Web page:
Byron C. Bangert

January 20, 2002

I Kings 19:9b-18; Mark 9:38-41

Sermons preached on the story of the prophet Elijah, told in part in this morning's Old Testament text, usually focus on the conflict between Elijah and the prophets of Baal, and Elijah's victory over them; or on Elijah's flight into the wilderness to escape the wrath of Queen Jezebel; or on Elijah's encounter with God in the "still small voice," which the NewRSV translates as "a sound of sheer silence." But there is another facet of this story that has incited my thinking for this morning. It has to do with those who are missing from the story. It has to do with those voices we do not encounter when we read this story. I refer to the "seven thousand in Israel" whose knees had not bowed to Baal, whose mouths had not kissed him, who had not succumbed to the worship of vain idols.

There is a somewhat pathetic side to Elijah in this story. When God first asks him what he is doing, hiding out in a cave in the wilderness, Elijah protests his faithfulness to Yahweh, then complains, "the Israelites have forsaken your covenant, thrown down your altars, and killed your prophets with the sword. I alone am left, and they are seeking my life, to take it away." The note of self-pity and self-righteousness is unmistakable. Despite Elijah's victory over the 450 prophets of Baal, despite his success in getting all the people to slaughter them en mass, Elijah presents himself as vulnerable and alone.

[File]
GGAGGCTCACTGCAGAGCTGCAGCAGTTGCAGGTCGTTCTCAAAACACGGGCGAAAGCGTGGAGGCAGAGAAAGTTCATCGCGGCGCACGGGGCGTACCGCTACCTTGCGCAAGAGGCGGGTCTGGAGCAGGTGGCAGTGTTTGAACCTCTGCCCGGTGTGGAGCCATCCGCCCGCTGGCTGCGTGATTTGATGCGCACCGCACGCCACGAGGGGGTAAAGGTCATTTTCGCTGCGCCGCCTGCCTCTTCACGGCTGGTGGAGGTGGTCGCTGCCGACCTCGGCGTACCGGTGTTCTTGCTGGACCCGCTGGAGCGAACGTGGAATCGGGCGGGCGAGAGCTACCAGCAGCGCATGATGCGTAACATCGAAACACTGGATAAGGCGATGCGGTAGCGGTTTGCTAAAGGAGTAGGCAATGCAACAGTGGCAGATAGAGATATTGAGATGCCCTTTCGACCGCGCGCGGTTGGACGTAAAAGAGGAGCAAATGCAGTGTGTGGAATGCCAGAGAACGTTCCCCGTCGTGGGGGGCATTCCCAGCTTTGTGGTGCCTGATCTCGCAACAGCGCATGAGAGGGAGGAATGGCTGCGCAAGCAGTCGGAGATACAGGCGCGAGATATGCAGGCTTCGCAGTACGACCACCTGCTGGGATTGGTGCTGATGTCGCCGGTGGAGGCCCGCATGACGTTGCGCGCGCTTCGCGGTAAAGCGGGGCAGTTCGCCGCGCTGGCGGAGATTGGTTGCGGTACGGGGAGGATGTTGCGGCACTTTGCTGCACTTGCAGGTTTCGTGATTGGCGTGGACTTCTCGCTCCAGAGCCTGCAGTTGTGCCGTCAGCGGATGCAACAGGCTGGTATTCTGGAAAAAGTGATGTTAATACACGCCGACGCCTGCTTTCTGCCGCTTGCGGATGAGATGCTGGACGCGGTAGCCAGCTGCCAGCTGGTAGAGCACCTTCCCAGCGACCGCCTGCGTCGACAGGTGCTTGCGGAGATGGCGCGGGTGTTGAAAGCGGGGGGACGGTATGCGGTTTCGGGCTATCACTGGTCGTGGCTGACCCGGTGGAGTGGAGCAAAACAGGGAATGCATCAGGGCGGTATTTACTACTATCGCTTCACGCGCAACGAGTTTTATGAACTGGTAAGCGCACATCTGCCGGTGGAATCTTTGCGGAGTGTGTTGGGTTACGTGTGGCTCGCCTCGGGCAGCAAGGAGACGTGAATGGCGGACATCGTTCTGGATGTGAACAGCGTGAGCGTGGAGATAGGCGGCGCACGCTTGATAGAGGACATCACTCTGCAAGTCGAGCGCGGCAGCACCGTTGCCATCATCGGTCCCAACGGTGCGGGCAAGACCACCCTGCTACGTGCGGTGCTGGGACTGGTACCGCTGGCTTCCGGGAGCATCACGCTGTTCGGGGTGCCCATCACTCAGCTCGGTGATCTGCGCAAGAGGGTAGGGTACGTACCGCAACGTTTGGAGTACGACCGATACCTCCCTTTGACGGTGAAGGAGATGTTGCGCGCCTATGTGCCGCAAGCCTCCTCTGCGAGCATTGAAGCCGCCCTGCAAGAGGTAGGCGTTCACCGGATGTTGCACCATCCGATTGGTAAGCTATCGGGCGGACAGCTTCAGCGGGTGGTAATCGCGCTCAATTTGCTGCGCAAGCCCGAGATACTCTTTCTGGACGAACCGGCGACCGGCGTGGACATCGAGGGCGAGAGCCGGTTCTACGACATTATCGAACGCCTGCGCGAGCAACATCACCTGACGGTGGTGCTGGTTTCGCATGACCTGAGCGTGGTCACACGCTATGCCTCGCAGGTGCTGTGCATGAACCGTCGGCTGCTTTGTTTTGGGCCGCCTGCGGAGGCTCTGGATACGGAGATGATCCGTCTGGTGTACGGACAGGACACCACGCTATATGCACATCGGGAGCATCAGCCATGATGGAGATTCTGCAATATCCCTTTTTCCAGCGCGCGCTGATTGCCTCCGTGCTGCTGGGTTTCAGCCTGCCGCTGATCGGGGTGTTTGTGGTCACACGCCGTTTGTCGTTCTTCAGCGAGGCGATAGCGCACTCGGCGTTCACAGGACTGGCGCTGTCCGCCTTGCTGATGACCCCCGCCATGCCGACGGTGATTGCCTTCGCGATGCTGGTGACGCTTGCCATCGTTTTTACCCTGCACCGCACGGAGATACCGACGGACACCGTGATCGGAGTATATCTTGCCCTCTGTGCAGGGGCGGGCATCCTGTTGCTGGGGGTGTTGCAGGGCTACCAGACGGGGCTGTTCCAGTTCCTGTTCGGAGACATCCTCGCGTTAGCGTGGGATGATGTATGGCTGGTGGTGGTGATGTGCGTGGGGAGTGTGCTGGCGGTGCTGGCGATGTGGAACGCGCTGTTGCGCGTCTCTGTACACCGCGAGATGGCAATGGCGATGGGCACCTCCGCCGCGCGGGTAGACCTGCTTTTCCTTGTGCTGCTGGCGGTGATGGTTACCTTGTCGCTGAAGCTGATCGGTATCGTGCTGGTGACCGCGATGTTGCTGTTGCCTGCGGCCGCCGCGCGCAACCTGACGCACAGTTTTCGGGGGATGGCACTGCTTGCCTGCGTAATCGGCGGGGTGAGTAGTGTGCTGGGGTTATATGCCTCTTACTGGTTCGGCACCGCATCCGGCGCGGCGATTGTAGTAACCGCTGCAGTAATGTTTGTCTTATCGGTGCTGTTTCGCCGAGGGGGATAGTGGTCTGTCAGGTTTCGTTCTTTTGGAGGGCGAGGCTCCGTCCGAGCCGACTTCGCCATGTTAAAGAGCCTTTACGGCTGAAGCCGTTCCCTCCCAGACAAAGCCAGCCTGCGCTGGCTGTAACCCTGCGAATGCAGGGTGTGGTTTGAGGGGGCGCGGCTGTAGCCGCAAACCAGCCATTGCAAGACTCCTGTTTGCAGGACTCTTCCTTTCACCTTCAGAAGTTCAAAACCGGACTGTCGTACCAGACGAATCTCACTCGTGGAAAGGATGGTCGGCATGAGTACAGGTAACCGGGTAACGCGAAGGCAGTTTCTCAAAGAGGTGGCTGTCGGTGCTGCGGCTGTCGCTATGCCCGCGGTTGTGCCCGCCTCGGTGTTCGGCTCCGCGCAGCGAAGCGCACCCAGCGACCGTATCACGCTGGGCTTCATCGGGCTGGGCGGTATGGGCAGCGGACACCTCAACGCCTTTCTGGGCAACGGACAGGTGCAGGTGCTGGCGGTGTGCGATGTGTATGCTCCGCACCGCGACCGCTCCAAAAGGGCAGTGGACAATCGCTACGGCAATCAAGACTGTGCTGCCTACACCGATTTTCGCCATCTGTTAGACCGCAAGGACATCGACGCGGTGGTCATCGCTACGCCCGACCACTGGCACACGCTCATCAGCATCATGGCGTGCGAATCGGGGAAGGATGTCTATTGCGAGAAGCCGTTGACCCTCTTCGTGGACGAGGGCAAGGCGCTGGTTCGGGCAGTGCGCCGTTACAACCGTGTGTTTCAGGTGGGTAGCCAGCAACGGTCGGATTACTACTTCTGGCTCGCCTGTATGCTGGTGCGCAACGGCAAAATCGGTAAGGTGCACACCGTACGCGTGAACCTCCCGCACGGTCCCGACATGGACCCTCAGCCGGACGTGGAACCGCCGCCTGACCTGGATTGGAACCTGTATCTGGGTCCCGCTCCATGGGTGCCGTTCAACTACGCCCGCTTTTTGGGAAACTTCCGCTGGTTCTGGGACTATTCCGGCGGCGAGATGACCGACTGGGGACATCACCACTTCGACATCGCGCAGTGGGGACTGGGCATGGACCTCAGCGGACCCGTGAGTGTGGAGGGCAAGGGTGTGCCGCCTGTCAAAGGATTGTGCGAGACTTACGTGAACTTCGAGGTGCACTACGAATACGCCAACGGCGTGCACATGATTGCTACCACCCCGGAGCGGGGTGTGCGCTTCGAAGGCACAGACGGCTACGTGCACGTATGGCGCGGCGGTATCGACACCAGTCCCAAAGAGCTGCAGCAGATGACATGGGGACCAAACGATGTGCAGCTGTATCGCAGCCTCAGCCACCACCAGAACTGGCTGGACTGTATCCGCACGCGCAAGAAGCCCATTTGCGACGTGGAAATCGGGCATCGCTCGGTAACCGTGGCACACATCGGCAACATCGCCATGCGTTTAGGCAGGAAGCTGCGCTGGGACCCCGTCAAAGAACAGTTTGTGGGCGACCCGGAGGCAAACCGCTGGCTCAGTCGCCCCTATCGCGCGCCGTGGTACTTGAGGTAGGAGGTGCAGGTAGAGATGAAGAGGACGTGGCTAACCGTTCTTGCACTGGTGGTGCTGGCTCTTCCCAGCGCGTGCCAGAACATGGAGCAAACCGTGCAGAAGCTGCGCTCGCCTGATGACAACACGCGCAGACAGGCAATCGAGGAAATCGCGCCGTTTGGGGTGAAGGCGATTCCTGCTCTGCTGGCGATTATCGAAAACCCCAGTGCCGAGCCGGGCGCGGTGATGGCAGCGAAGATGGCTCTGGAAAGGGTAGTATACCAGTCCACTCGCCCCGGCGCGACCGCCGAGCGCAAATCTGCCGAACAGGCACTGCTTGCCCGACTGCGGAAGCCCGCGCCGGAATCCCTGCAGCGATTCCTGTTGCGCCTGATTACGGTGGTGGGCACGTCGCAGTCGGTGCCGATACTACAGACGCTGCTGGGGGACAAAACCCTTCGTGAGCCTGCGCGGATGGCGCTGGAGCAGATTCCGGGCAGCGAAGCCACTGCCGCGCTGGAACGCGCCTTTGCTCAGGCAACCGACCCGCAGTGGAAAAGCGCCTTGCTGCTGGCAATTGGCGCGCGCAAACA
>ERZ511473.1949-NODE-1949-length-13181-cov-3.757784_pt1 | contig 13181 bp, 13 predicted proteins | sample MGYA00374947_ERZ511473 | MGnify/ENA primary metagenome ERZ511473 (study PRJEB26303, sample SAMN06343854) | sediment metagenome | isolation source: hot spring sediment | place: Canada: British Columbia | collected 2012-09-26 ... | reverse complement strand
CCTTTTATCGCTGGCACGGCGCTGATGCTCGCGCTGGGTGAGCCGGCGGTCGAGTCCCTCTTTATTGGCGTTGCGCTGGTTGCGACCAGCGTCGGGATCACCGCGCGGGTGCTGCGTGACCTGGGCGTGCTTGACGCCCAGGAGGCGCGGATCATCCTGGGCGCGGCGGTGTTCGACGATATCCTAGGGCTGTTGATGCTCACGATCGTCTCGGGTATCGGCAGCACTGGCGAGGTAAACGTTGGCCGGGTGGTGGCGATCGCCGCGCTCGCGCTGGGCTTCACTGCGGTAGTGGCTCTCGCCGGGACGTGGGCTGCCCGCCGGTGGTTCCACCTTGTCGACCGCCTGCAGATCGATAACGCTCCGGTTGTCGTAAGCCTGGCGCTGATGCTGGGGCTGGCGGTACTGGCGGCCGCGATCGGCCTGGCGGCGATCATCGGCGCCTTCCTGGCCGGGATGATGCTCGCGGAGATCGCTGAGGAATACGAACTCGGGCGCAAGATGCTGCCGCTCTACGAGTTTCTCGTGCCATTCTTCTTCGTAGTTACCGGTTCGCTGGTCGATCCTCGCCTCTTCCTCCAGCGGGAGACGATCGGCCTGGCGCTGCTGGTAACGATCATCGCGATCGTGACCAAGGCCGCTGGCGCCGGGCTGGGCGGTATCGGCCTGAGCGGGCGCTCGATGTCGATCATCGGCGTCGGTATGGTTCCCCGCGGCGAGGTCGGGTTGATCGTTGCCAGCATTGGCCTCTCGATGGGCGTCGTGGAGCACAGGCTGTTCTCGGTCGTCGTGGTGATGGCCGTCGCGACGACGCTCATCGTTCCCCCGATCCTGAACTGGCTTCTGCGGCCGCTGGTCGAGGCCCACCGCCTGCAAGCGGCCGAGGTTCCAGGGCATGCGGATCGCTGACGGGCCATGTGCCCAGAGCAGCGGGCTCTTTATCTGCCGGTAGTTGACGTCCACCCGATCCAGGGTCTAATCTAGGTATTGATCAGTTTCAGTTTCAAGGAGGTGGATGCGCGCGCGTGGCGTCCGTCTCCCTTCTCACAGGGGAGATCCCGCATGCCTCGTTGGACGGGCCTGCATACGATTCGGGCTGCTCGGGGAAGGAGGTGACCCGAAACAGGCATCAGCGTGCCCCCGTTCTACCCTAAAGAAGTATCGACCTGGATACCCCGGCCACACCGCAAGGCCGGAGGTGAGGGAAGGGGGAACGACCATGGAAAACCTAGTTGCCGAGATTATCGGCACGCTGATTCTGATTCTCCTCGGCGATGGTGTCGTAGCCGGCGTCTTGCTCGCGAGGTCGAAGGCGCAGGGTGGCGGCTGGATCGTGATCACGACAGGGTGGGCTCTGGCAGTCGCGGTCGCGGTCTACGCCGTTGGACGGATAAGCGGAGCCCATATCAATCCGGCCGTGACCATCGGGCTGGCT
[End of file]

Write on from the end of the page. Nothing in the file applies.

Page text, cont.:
Then comes the drama of the wind, the earthquake, and the fire, followed by the "sound of sheer silence." It is a powerful, moving passage, yet Elijah seems unmoved. The voice of Yahweh asks him again, "What are you doing here?" and he answers exactly as before. Today we might say that Elijah was suffering from burn-out. He had expended all his energy, depleted his confidence, exhausted his hope. And perhaps most importantly, he had lost sight of the resources that were still available to him and his people. At the conclusion of God's instructions to him, God says there are seven thousand who will be left in Israel who have not bowed their knees to Baal. There is still a people worth saving, a people for whom he has not been a prophet in vain.